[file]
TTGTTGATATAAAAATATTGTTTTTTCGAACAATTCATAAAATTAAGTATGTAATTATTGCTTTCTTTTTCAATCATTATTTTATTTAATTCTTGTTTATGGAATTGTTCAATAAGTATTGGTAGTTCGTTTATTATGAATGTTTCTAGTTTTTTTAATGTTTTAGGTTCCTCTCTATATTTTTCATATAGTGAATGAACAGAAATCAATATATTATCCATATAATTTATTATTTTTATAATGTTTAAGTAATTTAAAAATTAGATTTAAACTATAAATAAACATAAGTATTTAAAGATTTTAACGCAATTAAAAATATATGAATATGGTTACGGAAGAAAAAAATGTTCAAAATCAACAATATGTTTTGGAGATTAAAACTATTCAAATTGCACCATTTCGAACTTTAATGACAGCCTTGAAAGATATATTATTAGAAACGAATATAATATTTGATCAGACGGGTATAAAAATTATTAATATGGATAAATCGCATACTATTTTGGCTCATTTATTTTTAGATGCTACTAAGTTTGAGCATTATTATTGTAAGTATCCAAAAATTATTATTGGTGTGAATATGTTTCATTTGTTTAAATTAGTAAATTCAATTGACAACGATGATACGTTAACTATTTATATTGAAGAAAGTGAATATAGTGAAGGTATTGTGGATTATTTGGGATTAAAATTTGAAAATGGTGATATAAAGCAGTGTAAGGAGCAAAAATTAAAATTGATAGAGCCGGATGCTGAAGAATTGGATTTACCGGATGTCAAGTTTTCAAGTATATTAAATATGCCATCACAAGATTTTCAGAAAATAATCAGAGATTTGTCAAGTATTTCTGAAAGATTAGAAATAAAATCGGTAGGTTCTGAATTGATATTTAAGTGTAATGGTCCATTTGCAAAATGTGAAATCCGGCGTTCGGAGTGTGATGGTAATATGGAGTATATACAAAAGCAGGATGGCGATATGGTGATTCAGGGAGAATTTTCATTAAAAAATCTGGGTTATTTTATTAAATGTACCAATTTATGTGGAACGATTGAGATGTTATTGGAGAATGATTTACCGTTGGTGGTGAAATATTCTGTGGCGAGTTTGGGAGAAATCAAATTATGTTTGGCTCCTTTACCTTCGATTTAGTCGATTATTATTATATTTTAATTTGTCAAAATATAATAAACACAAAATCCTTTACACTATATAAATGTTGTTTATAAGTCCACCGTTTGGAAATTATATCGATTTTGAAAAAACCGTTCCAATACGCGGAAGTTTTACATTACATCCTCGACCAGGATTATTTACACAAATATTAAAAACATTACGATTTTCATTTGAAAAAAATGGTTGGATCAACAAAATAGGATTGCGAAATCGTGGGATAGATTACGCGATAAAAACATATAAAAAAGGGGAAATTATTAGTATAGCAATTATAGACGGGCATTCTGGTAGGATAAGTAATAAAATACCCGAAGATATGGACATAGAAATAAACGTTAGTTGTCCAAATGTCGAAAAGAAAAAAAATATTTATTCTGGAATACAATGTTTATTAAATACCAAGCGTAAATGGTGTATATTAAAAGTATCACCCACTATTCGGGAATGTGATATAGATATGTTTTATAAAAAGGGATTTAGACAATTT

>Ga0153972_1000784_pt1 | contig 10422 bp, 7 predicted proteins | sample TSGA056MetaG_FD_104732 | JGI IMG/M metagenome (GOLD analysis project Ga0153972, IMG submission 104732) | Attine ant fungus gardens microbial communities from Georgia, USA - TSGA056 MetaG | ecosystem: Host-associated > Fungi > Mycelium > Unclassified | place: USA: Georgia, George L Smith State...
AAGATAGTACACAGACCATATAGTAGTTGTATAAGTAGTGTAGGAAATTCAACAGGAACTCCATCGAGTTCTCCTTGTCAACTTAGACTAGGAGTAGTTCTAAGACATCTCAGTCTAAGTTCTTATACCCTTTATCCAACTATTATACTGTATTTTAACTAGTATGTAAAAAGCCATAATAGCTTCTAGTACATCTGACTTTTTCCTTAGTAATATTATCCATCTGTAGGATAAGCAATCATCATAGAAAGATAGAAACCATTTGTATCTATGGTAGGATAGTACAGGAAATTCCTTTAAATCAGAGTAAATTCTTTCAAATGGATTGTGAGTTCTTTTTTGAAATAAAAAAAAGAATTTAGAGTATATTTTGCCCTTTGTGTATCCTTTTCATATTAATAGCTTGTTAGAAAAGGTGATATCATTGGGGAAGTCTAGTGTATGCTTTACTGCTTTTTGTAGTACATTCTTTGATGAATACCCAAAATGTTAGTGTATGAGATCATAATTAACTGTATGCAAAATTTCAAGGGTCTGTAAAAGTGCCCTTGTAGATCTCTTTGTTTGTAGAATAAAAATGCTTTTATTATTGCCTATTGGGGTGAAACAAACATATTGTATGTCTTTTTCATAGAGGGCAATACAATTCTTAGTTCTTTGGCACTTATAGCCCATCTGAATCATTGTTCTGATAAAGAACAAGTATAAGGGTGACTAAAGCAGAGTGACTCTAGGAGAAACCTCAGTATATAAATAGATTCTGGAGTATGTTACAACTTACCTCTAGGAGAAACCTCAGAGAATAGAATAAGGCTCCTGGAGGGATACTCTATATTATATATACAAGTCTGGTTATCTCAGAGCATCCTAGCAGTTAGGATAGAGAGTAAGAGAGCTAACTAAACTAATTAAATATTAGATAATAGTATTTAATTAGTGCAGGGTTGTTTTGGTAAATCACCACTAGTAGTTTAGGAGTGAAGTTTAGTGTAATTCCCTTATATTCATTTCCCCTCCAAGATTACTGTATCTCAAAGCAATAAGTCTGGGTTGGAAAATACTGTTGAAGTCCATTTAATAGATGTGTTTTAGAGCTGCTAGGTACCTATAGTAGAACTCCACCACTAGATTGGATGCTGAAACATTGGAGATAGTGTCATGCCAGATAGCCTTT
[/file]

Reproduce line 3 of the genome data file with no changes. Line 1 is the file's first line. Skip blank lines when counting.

AAGATAGTACACAGACCATATAGTAGTTGTATAAGTAGTGTAGGAAATTCAACAGGAACTCCATCGAGTTCTCCTTGTCAACTTAGACTAGGAGTAGTTCTAAGACATCTCAGTCTAAGTTCTTATACCCTTTATCCAACTATTATACTGTATTTTAACTAGTATGTAAAAAGCCATAATAGCTTCTAGTACATCTGACTTTTTCCTTAGTAATATTATCCATCTGTAGGATAAGCAATCATCATAGAAAGATAGAAACCATTTGTATCTATGGTAGGATAGTACAGGAAATTCCTTTAAATCAGAGTAAATTCTTTCAAATGGATTGTGAGTTCTTTTTTGAAATAAAAAAAAGAATTTAGAGTATATTTTGCCCTTTGTGTATCCTTTTCATATTAATAGCTTGTTAGAAAAGGTGATATCATTGGGGAAGTCTAGTGTATGCTTTACTGCTTTTTGTAGTACATTCTTTGATGAATACCCAAAATGTTAGTGTATGAGATCATAATTAACTGTATGCAAAATTTCAAGGGTCTGTAAAAGTGCCCTTGTAGATCTCTTTGTTTGTAGAATAAAAATGCTTTTATTATTGCCTATTGGGGTGAAACAAACATATTGTATGTCTTTTTCATAGAGGGCAATACAATTCTTAGTTCTTTGGCACTTATAGCCCATCTGAATCATTGTTCTGATAAAGAACAAGTATAAGGGTGACTAAAGCAGAGTGACTCTAGGAGAAACCTCAGTATATAAATAGATTCTGGAGTATGTTACAACTTACCTCTAGGAGAAACCTCAGAGAATAGAATAAGGCTCCTGGAGGGATACTCTATATTATATATACAAGTCTGGTTATCTCAGAGCATCCTAGCAGTTAGGATAGAGAGTAAGAGAGCTAACTAAACTAATTAAATATTAGATAATAGTATTTAATTAGTGCAGGGTTGTTTTGGTAAATCACCACTAGTAGTTTAGGAGTGAAGTTTAGTGTAATTCCCTTATATTCATTTCCCCTCCAAGATTACTGTATCTCAAAGCAATAAGTCTGGGTTGGAAAATACTGTTGAAGTCCATTTAATAGATGTGTTTTAGAGCTGCTAGGTACCTATAGTAGAACTCCACCACTAGATTGGATGCTGAAACATTGGAGATAGTGTCATGCCAGATAGCCTTT